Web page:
Tuesday, September 14, 2010

Getting Beyond What Others Think of You

How do you define who you are? Think about the various components that make up your vision of yourself. Where did they originate? If you're like most people, your identity is formed to a large extent by what you remember from your past and by what other people think about you and tell you about yourself.

I call the intersection of your past and other people's feedback your "reflected" identity. Here's an example. Let's say you're someone who has a problem with follow-up. It's something your boss and colleagues have criticized you for. Now your spouse is telling you the same thing about yourself, reinforcing this image of yourself as someone who isn't good at follow-up.

As a professional who relies on feedback as a tool for helping people change for the better, I would never disparage the value of this sort of information. However, I feel obligated to note that not all feedback is offered in good faith or in the most forgiving or generous of spirits. That's why you need to be careful in terms of defining yourself through your reflected identity. If you define yourself solely through your reflected identity, you may find yourself stuck identifying yourself by behaviors that you don't often do anymore, if at all.

Perhaps your spouse constantly reminds you of your one or two failures as a mate. Or maybe you have a colleague who never misses an opportunity to remind you of one of your more serious workplace mishaps. Do you have a boss whose only impression of you is some less-than-brilliant statement you made in a meeting two years ago, which he repeats to anyone who will listen whenever your name comes up?

FEEDBACK THAT CAN HOLD YOU BACK

While most types of feedback are quite fair, some aren't. Sure, they might be masked as the ribbing and back-slapping that is supposed to be part of a lively corporate environment, where one-liners and "humor" are meant to be fun. Sometimes these little jokes and stabs at one another aren't fun. In an environment where we tend to become what other people say we are, the wrong kind of feedback can be limiting and destructive.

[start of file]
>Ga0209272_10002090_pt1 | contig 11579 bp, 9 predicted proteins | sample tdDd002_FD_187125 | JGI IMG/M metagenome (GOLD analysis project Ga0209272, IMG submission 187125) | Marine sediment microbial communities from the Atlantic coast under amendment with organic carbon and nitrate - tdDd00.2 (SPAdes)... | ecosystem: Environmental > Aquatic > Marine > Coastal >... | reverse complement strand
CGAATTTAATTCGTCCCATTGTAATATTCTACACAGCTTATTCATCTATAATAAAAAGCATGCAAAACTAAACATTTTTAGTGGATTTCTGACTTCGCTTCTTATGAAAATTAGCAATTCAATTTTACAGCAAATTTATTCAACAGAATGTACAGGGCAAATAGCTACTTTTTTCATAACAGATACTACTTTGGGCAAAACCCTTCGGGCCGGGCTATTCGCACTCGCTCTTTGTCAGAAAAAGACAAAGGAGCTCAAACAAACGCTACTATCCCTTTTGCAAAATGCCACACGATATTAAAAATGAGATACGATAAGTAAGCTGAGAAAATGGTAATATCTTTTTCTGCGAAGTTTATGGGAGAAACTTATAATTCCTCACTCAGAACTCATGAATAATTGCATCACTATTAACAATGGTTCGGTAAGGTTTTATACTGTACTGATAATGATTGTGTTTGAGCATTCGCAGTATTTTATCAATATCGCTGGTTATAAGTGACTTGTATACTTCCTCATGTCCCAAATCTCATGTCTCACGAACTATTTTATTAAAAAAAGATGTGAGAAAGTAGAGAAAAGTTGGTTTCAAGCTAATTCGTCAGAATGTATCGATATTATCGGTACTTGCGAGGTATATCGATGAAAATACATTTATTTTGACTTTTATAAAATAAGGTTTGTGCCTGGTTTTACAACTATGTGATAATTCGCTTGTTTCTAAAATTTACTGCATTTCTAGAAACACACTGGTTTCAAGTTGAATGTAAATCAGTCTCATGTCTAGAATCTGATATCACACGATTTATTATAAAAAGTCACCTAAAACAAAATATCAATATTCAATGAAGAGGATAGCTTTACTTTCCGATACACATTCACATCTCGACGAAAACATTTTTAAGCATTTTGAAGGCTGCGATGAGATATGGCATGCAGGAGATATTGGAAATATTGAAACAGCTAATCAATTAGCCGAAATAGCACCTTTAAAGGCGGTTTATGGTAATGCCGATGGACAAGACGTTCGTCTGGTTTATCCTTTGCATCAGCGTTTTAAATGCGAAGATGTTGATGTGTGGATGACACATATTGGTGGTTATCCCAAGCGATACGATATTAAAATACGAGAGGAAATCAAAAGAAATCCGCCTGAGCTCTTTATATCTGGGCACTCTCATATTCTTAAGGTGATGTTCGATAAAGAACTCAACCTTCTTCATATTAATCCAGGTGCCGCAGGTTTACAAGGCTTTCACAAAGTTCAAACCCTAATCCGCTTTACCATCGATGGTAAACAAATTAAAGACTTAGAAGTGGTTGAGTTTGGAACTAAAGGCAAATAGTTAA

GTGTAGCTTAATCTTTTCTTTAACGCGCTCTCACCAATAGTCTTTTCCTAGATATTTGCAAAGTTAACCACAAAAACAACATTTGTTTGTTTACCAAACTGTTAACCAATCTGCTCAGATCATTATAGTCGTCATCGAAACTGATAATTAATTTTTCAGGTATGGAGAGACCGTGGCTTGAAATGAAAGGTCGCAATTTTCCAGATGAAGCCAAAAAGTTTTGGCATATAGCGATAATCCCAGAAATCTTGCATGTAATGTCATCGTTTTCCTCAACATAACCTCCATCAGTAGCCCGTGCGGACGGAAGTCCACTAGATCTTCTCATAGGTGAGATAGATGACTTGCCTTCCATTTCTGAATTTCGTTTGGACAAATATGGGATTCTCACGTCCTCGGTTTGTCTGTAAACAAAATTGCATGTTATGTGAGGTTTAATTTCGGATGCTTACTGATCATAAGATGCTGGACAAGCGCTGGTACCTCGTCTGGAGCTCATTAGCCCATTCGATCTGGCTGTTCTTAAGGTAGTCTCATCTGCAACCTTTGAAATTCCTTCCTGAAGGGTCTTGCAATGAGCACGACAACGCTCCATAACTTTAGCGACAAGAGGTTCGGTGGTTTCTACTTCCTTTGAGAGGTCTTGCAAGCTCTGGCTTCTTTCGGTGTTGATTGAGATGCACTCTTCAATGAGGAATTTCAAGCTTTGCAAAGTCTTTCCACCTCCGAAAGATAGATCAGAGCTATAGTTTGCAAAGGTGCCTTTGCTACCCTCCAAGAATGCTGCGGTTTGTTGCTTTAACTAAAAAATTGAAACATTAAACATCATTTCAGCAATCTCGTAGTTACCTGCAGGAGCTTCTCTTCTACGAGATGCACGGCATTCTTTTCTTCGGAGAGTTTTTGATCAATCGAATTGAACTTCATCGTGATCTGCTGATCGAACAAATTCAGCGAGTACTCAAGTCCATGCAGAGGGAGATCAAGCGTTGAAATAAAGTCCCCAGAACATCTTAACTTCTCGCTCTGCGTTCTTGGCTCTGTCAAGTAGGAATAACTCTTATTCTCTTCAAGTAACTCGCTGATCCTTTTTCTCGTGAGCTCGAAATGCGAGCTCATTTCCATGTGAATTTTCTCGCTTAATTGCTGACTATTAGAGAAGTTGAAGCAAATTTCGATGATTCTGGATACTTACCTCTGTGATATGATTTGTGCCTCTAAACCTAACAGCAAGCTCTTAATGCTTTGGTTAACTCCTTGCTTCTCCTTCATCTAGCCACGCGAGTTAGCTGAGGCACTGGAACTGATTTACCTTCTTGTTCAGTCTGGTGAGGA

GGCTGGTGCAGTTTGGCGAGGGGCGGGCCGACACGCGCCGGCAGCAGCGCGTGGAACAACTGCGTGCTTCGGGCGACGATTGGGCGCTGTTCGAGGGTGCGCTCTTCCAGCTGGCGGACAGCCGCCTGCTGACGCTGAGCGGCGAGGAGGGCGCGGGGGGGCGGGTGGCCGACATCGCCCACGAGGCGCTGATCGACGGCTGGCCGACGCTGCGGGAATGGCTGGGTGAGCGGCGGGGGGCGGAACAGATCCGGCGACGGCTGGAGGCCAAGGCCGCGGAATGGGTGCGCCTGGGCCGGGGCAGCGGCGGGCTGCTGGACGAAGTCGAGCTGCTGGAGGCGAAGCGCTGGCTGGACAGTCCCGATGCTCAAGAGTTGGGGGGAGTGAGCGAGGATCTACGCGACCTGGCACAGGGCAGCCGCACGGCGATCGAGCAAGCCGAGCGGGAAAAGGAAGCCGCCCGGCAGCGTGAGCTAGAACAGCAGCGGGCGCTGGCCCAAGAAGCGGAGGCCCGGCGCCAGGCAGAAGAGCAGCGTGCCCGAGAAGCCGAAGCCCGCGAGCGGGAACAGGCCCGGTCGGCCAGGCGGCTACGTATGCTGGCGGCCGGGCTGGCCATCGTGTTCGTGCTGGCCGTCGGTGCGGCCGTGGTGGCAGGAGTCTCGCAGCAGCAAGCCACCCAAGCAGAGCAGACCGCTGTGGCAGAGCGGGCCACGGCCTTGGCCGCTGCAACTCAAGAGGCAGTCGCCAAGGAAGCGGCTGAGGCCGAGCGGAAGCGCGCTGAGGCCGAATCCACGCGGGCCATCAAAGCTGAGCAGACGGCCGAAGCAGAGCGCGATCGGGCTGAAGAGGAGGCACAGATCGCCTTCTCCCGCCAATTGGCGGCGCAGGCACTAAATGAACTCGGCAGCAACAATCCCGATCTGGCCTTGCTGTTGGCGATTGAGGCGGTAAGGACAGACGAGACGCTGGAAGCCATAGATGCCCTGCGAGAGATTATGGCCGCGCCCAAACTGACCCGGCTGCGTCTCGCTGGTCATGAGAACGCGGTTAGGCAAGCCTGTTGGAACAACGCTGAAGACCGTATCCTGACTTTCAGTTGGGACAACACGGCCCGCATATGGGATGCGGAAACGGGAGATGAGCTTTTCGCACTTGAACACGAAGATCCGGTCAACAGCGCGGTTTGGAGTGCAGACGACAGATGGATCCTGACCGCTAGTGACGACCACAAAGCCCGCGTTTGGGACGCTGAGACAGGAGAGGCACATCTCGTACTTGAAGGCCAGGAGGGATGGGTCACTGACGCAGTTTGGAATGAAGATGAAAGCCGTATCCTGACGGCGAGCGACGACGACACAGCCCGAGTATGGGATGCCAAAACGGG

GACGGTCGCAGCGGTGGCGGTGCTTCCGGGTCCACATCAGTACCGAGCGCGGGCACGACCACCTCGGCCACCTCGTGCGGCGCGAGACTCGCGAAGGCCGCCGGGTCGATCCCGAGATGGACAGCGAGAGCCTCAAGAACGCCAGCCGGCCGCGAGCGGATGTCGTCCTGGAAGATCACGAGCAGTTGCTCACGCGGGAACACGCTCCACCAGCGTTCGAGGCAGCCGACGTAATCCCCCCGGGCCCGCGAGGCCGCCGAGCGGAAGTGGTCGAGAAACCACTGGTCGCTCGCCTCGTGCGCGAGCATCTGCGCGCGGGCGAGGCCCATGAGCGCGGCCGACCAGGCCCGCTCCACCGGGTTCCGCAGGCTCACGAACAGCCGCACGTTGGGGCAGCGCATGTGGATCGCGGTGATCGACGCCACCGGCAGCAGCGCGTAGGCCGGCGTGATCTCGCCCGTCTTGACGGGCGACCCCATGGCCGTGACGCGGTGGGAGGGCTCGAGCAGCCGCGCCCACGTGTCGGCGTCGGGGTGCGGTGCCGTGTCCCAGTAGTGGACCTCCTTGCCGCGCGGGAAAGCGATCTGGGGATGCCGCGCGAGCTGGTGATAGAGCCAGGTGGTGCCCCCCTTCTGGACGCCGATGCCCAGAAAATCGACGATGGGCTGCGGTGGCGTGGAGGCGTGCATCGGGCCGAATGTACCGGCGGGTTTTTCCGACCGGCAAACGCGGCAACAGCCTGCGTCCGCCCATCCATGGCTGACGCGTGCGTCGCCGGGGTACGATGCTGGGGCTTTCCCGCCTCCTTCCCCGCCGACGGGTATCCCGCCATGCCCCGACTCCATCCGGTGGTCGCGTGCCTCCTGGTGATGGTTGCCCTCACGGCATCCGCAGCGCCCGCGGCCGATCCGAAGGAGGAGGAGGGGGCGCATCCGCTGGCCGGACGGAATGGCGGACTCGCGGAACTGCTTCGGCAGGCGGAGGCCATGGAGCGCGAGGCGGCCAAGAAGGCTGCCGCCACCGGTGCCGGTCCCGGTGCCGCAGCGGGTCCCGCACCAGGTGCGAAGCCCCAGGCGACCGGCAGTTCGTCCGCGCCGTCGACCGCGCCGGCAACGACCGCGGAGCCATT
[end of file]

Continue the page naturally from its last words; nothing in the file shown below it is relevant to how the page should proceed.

People who keep reflecting your worst moments back to you, with the implication that these moments reveal the real you, are no different than the friend who sees you attempting a new diet, then reminds you about how many diets you've tried and failed to execute in the past. Such people are trying to suck you back to a past self—someone you used to be—not who you are or want to become.

It's likely that we've all found some value in paying attention to our reflected identity, but it's important to keep a healthy skepticism about it as well. At its worst, your reflected identity can be based on little more than hearsay and gossip and may tarnish your reputation. At its best, it may enhance your reputation—and help you succeed. Either way, it's not necessarily a true reflection of who you are.

Even if your reflected identity is accurate, remember that it doesn't have to be predictive. We can all change.

Life is good.

Marshall

My newest book, MOJO, is a New York Times (advice), Wall Street Journal (business), USAToday (money) and Publisher's Weekly (non-fiction) best seller. It is now available online and at major bookstores.

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